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  1. Recheck your values

It’s not always a bad thing to have frenemies to “poke your bear”, so to speak. It often helps us question things we have taken for granted. In fact, everyone should have a bear poker in their lives. Maybe you’re a little bit too comfortable in your rut or perhaps it’s time to branch out and find a new client whose content challenges you more, or do some pro bono work.

4. Reach out to your peers

This, for me, is when social media comes into its own. Whether it’s through blogging or just taking part in online discussions, it’s nice to know you are not alone and that your experiences, whatever they may be, are often universal, or at least more widespread than you may think. Yes, even if you’re a plant-loving, budgerigar-breeding translator, you too have your tribe!*

For me, the Facebook forum Standing Out has been a game-changer, as a place I can go for advice, support or mostly just a little virtual chat over coffee. It’s like having your very own gang at work.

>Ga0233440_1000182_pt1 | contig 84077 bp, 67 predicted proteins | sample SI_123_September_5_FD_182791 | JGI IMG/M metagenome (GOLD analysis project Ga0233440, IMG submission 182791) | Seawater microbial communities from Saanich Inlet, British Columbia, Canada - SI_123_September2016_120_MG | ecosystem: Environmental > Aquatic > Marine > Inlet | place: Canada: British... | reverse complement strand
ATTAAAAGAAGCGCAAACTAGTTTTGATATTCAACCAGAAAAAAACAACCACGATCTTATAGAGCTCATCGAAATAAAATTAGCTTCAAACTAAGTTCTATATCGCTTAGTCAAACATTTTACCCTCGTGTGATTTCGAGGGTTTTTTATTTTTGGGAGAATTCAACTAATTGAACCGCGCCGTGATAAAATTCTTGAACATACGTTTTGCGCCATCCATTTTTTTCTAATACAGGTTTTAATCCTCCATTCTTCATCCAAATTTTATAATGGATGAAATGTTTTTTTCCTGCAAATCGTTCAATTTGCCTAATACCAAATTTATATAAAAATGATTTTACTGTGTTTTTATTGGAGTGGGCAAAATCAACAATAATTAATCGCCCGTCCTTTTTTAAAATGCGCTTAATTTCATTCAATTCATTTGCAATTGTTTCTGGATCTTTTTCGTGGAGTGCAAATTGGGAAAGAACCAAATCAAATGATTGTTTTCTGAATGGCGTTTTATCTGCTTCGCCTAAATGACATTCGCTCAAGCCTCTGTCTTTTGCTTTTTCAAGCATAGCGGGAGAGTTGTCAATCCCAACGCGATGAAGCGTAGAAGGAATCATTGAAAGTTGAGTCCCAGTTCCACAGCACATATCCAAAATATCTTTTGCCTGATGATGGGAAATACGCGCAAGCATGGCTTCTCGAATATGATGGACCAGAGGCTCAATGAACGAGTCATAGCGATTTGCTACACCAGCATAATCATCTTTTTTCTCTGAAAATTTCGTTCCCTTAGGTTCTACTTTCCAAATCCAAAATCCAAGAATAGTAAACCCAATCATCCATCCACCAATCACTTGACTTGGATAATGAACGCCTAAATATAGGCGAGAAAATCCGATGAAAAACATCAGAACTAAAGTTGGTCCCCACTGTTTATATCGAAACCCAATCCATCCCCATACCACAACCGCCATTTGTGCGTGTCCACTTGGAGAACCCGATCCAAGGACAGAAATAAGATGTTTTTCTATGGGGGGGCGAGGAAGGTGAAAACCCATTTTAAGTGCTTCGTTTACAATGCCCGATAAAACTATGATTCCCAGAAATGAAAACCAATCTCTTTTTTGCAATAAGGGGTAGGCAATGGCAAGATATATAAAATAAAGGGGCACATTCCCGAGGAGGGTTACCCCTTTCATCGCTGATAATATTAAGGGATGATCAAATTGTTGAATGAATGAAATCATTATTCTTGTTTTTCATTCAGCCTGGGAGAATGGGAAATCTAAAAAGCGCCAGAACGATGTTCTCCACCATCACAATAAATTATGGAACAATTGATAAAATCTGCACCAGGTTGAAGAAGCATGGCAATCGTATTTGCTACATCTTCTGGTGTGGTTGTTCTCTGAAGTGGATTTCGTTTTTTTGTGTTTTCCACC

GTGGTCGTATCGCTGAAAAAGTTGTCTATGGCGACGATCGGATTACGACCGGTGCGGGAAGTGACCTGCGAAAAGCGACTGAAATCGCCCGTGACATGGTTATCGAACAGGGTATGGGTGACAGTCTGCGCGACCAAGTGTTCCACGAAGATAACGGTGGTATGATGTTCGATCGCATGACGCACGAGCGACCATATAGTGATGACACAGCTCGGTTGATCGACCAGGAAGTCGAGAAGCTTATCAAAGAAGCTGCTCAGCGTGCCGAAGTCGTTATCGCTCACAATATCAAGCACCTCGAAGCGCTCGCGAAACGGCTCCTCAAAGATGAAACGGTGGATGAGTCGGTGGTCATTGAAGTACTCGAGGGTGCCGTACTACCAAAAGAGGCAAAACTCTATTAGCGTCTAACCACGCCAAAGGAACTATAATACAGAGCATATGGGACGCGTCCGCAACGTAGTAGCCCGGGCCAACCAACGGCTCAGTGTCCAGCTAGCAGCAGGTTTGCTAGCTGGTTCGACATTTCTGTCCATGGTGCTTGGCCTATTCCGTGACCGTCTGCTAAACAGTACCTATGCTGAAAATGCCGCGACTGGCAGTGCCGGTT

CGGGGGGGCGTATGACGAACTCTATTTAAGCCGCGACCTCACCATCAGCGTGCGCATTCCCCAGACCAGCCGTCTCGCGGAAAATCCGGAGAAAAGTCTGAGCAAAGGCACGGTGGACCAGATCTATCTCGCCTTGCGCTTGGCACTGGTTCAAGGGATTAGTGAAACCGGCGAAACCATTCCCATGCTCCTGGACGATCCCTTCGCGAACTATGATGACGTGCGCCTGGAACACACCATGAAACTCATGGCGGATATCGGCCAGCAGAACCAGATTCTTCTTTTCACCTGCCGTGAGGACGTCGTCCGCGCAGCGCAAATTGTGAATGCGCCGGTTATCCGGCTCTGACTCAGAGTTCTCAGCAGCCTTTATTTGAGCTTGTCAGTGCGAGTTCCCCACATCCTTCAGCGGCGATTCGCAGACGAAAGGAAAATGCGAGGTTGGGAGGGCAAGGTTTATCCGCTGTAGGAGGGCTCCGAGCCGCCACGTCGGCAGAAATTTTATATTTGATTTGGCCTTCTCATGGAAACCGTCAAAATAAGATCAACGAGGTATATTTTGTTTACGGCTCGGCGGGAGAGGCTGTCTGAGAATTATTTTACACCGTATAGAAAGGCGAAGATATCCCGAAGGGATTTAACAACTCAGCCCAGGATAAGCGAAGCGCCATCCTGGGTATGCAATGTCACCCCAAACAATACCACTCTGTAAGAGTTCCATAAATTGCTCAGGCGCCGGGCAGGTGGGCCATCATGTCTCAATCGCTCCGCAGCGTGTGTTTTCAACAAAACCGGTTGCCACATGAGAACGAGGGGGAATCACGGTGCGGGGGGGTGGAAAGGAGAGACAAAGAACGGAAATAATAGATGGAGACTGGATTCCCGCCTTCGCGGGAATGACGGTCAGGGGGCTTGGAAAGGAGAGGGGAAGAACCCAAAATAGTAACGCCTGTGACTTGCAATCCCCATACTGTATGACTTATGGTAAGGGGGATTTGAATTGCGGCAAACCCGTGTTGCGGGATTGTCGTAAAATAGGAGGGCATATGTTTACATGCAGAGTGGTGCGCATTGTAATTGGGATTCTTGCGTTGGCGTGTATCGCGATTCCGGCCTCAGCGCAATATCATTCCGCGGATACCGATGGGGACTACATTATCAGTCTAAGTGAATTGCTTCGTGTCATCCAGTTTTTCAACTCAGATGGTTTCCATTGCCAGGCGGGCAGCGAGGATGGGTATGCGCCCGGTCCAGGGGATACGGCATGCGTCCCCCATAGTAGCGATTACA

But basically, what I’m saying is – a bad day can also lead to a productive rethink. In the middle of such a day last week I got a lovely comment on my blog from someone who had noticed I hadn’t written for a while, which, apart from comforting me and cheering me up, led to me writing this post! Someone took time out of their busy day to let me know that, in my own small way, I do make a difference.

So instead of hating yourself for being weak and having a bad day, despite having the best job in the universe, see it as a much-needed break, pull the blankets back over your head and go wallow. And as for tomorrow: them words ain’t gonna translate themselves!
Happy translating to you all!

 

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*Shout out to a translator colleague in Syria who I “met” on Standing Out, a wonderfully upbeat, generous-hearted Facebook forum for translators all over the world, who gave me invaluable advice about buying budgies for my daughter. You never know where you will find support and friendship.